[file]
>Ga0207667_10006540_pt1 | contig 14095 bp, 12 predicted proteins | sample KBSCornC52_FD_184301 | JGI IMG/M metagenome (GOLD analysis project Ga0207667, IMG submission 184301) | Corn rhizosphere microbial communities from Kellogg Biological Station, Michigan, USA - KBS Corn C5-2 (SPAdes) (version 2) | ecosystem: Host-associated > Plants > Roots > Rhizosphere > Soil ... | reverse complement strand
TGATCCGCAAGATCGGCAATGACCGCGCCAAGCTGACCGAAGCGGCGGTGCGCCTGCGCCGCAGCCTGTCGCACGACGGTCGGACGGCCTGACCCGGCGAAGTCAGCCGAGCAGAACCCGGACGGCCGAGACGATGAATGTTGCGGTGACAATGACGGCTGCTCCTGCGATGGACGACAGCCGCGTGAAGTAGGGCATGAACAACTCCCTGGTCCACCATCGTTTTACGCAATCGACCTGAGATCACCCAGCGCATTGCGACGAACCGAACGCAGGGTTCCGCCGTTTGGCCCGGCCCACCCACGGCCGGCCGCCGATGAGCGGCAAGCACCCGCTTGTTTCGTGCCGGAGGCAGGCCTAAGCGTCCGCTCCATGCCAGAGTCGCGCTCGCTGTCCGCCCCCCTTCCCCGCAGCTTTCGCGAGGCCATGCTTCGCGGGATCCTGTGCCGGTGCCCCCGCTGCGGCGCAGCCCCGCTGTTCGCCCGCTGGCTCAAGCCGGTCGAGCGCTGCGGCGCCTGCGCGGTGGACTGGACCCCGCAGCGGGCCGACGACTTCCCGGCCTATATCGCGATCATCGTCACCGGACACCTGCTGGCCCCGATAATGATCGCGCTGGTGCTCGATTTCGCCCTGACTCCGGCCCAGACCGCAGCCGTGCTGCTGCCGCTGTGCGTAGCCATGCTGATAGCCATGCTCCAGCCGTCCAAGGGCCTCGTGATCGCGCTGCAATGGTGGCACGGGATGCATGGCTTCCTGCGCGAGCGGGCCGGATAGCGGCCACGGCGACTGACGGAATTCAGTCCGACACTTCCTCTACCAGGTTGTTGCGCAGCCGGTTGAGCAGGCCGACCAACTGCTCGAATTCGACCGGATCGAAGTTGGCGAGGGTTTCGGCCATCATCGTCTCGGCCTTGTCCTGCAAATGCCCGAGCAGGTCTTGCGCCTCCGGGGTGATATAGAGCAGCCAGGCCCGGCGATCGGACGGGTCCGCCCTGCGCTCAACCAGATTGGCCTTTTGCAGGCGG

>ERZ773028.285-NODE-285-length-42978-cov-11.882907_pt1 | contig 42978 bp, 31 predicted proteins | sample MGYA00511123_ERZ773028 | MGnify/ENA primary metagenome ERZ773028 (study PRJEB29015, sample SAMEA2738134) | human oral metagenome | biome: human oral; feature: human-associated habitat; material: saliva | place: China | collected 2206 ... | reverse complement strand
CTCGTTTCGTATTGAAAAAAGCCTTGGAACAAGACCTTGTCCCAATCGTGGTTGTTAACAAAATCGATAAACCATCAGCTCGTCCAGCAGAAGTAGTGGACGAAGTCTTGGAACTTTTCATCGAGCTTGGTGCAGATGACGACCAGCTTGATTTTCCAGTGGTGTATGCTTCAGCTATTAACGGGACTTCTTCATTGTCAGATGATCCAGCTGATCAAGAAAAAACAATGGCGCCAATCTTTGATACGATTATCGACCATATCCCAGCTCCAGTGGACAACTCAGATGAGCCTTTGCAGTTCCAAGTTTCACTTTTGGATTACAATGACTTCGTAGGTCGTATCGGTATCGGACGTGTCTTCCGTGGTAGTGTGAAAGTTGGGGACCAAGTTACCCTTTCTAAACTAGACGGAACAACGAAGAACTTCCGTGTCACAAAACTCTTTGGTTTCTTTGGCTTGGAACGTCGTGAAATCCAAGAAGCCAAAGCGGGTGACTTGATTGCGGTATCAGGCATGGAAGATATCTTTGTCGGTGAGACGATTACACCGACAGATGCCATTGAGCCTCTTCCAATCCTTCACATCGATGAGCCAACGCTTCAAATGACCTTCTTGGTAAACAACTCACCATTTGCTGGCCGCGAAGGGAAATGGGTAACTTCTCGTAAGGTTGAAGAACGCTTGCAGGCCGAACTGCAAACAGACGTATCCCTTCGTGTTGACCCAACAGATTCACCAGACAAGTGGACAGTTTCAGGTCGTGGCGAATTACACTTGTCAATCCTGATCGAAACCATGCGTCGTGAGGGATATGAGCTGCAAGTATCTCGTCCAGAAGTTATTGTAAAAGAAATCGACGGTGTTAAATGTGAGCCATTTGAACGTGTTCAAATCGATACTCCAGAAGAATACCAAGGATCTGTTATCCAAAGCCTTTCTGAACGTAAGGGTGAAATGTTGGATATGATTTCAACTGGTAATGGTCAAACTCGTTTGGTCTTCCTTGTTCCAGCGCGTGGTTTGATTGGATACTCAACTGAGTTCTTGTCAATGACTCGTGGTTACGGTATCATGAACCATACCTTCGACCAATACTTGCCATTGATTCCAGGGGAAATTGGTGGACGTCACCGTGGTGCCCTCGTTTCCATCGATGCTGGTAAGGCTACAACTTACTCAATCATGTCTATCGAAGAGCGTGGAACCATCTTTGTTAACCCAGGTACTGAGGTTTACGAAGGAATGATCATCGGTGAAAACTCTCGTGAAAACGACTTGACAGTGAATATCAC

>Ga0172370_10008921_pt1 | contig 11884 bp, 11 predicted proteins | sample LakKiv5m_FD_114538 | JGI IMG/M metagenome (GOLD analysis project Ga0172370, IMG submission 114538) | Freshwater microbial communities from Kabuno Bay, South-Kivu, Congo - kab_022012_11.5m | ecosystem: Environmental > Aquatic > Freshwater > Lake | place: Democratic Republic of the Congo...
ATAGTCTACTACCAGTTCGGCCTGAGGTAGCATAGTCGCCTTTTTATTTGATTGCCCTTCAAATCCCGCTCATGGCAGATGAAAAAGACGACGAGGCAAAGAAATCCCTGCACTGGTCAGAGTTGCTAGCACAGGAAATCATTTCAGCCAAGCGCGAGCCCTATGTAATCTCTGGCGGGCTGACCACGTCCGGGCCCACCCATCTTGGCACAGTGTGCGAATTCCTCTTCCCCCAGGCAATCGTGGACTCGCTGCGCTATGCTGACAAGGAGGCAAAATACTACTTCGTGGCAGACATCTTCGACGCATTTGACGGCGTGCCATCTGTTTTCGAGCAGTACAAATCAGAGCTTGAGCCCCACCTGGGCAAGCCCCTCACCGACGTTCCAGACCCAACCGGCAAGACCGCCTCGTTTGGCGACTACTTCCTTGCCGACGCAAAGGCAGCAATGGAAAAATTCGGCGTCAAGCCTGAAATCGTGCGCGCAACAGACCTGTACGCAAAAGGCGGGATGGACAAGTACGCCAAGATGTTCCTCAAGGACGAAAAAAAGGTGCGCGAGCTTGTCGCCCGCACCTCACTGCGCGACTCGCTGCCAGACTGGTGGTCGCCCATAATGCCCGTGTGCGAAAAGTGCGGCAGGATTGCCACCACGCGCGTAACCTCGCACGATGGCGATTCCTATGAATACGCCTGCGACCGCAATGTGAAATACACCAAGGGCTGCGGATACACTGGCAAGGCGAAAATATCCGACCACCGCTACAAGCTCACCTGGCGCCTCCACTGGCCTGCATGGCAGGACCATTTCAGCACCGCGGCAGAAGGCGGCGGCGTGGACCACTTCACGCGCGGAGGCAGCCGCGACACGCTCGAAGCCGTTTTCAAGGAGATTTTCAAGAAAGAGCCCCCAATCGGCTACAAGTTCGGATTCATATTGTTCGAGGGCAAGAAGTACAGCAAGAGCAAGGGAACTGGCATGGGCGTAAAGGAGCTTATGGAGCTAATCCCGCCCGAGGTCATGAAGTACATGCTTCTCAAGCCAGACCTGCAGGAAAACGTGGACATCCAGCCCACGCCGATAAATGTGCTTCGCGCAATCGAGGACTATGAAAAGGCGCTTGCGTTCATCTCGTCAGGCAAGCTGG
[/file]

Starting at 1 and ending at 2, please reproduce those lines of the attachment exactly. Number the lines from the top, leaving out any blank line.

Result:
>Ga0207667_10006540_pt1 | contig 14095 bp, 12 predicted proteins | sample KBSCornC52_FD_184301 | JGI IMG/M metagenome (GOLD analysis project Ga0207667, IMG submission 184301) | Corn rhizosphere microbial communities from Kellogg Biological Station, Michigan, USA - KBS Corn C5-2 (SPAdes) (version 2) | ecosystem: Host-associated > Plants > Roots > Rhizosphere > Soil ... | reverse complement strand
TGATCCGCAAGATCGGCAATGACCGCGCCAAGCTGACCGAAGCGGCGGTGCGCCTGCGCCGCAGCCTGTCGCACGACGGTCGGACGGCCTGACCCGGCGAAGTCAGCCGAGCAGAACCCGGACGGCCGAGACGATGAATGTTGCGGTGACAATGACGGCTGCTCCTGCGATGGACGACAGCCGCGTGAAGTAGGGCATGAACAACTCCCTGGTCCACCATCGTTTTACGCAATCGACCTGAGATCACCCAGCGCATTGCGACGAACCGAACGCAGGGTTCCGCCGTTTGGCCCGGCCCACCCACGGCCGGCCGCCGATGAGCGGCAAGCACCCGCTTGTTTCGTGCCGGAGGCAGGCCTAAGCGTCCGCTCCATGCCAGAGTCGCGCTCGCTGTCCGCCCCCCTTCCCCGCAGCTTTCGCGAGGCCATGCTTCGCGGGATCCTGTGCCGGTGCCCCCGCTGCGGCGCAGCCCCGCTGTTCGCCCGCTGGCTCAAGCCGGTCGAGCGCTGCGGCGCCTGCGCGGTGGACTGGACCCCGCAGCGGGCCGACGACTTCCCGGCCTATATCGCGATCATCGTCACCGGACACCTGCTGGCCCCGATAATGATCGCGCTGGTGCTCGATTTCGCCCTGACTCCGGCCCAGACCGCAGCCGTGCTGCTGCCGCTGTGCGTAGCCATGCTGATAGCCATGCTCCAGCCGTCCAAGGGCCTCGTGATCGCGCTGCAATGGTGGCACGGGATGCATGGCTTCCTGCGCGAGCGGGCCGGATAGCGGCCACGGCGACTGACGGAATTCAGTCCGACACTTCCTCTACCAGGTTGTTGCGCAGCCGGTTGAGCAGGCCGACCAACTGCTCGAATTCGACCGGATCGAAGTTGGCGAGGGTTTCGGCCATCATCGTCTCGGCCTTGTCCTGCAAATGCCCGAGCAGGTCTTGCGCCTCCGGGGTGATATAGAGCAGCCAGGCCCGGCGATCGGACGGGTCCGCCCTGCGCTCAACCAGATTGGCCTTTTGCAGGCGG